were gold. The silver plate weighed nearly 3,000 ounces. 
A tradesman in the town bought one piece, which was of 
splendid workmanship, of solid silver, and nearly five feet 
in circumference, for the price of old metal. Amongst the 
many wonderful things in the tine old mansion was a three 

hundred and sixty-five day clock, " an almost unique 
specimen of horology," according to the catalogue. There 
were also sold 38 pairs of blankets, 26 goose feather beds, 
47 pairs of linen sheets, a large number of hair mattresses, 
20 handsome bedsteads, and a vast quantity of glass 
17 dozen goblets, 47 dozen tumblers, 47 dozen wine-glasses, 
and over a hundred cut decanters, &n. 

The Mayor's salary remained at 1,000 for more than 
twenty years, although the late Alderman Gregson, with 
characteristic pertinacity, moved year after year for its 
abolition. He succeeded at last, however. The sum now 
allowed to the Mayor is 300, though he is always 
recouped for any large extra expenditure. This is a great 
falling off from the old days of which we have been writ- 
ing. The cost of the old Mansion House establishment 
amounted to over 3,000 per annum, and the interest on 
capital sunk to 400 more. From his private purse the 
Mayor often spent large sums; the annual ball and supper 
cost about 300 ; the entertainment of the judges, 500 ;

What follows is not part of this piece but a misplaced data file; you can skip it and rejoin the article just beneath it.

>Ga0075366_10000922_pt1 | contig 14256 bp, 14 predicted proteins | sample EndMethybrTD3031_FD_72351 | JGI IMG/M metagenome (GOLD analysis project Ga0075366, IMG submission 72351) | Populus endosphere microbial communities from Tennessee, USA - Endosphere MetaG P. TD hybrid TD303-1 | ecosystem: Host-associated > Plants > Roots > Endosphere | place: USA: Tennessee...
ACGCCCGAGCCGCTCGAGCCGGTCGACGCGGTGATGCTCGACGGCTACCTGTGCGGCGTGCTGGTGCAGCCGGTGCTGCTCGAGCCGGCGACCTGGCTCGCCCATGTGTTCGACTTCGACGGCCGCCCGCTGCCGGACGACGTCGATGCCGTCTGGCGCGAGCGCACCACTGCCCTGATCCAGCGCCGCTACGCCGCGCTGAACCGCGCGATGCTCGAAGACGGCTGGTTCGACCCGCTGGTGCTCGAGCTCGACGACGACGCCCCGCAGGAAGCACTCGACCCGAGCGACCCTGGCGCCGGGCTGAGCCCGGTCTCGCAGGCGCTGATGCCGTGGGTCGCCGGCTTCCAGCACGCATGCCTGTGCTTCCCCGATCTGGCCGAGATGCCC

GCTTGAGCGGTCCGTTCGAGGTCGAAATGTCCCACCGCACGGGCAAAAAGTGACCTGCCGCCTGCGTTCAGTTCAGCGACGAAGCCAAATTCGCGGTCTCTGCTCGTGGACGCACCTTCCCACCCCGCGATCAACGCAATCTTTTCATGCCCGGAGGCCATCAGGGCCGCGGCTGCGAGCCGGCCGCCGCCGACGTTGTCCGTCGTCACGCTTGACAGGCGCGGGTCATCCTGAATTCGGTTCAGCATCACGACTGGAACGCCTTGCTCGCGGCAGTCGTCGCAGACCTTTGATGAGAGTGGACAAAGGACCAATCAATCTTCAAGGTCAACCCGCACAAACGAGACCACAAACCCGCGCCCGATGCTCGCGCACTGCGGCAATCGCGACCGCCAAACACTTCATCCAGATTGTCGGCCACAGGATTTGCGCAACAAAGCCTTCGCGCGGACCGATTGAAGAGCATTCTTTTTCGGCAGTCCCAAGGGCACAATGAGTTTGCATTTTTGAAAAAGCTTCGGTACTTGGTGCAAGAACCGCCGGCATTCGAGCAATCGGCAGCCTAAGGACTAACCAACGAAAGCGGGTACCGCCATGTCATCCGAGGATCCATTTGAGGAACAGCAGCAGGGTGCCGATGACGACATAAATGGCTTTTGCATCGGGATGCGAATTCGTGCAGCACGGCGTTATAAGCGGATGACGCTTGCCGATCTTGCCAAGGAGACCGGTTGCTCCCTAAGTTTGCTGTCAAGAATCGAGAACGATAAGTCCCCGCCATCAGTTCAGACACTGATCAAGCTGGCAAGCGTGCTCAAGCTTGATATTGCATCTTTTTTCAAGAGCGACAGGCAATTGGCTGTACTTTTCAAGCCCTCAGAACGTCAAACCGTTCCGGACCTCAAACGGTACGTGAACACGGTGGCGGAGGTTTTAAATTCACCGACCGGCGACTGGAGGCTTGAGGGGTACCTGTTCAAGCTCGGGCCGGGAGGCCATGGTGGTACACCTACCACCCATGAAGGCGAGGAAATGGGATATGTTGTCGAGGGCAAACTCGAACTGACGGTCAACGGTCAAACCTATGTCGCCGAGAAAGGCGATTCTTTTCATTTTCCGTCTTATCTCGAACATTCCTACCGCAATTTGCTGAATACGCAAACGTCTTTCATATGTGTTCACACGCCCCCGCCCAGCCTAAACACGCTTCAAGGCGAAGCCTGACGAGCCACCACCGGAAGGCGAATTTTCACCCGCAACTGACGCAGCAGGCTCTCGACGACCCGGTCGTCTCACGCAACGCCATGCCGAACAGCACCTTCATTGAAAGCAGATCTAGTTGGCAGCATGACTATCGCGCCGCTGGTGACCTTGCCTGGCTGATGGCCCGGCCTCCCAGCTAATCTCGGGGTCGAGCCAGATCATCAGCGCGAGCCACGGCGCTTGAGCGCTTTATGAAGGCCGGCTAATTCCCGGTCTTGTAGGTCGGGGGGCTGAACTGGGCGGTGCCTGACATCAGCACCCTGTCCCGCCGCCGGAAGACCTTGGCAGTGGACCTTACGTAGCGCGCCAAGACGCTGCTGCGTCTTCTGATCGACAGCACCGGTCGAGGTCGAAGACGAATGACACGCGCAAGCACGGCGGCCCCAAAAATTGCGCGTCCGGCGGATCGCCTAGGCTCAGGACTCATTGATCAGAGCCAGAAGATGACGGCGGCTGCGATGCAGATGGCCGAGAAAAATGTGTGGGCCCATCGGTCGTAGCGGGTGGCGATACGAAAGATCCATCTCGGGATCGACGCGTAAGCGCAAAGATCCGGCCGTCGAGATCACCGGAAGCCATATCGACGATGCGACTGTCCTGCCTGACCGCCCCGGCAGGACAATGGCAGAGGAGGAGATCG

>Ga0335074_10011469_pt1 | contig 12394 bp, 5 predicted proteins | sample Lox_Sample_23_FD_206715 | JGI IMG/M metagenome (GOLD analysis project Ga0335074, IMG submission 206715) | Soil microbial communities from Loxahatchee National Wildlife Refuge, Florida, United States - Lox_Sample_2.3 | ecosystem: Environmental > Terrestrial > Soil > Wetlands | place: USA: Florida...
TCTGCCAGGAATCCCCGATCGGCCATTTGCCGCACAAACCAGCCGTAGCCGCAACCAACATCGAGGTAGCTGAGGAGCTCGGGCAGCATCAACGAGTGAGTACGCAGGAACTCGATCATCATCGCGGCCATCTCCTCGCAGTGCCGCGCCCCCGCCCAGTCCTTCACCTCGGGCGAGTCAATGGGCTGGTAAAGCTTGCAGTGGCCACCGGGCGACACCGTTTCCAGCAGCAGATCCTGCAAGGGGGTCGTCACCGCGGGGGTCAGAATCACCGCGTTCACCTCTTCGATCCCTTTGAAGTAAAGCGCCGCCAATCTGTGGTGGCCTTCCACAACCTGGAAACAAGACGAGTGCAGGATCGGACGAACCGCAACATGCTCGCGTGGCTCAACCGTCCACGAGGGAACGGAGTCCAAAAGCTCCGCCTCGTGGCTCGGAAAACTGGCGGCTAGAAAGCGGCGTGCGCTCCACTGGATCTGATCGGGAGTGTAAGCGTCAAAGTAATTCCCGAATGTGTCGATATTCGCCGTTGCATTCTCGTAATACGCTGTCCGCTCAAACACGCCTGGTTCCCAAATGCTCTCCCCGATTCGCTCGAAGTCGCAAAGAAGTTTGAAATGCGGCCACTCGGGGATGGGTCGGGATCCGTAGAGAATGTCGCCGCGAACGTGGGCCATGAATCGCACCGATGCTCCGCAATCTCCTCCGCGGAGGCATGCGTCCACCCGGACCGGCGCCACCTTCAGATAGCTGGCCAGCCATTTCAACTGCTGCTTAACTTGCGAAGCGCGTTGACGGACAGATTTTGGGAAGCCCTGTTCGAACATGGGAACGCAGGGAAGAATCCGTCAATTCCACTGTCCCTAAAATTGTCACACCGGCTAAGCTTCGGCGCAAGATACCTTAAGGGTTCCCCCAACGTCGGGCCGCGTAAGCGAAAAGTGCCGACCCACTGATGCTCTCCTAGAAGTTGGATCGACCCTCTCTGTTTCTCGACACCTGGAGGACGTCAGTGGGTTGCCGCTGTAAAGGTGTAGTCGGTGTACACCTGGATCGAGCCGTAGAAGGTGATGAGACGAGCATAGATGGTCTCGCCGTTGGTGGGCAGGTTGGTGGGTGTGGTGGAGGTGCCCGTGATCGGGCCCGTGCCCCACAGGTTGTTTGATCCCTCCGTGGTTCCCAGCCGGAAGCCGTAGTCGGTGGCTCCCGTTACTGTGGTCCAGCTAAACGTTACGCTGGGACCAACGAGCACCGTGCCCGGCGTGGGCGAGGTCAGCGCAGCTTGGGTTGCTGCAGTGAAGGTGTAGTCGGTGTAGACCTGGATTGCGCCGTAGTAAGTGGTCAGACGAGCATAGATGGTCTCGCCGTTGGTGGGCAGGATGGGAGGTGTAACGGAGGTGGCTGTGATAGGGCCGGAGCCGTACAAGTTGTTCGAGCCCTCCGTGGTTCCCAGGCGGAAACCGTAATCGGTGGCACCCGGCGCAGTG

and servants' wages and liveries not less than 250. 

How completely the glories of the old Mansion House 
have departed may be realised from the present appear- 
ance and condition of the building. It ii now occupied 
by a timber merchant. Deals and balks have taken pos- 
session of an edifice in which the chief citizens of New- 
castle once held their festivities. The old Mansion 
House, in fact, as may be seen from the accompanying 
sketches, is a bedraggled relic of ancient greatness. 

5fl)e |ttanjiion ijousse Clock. 

Amongst the many curious and valuable articles 
which were sold at the great Mansion House sale in 
1837, not the least interesting was the handsome clock, 
which had stood in the Mayor's Parlour for over 120 
years. This rare old timepiece became the property of 
the late Alderman Dunn, of Bath House, and is now 
in the possession of that gentleman's grandson (Mr. 
George Dunn, of London). That it is the clock, there 
is no manner of doubt, as it answers in every way to 
the description in the sale catalogue: "Lot 788: A 
three hundred and sixty-five day clock, in a singularly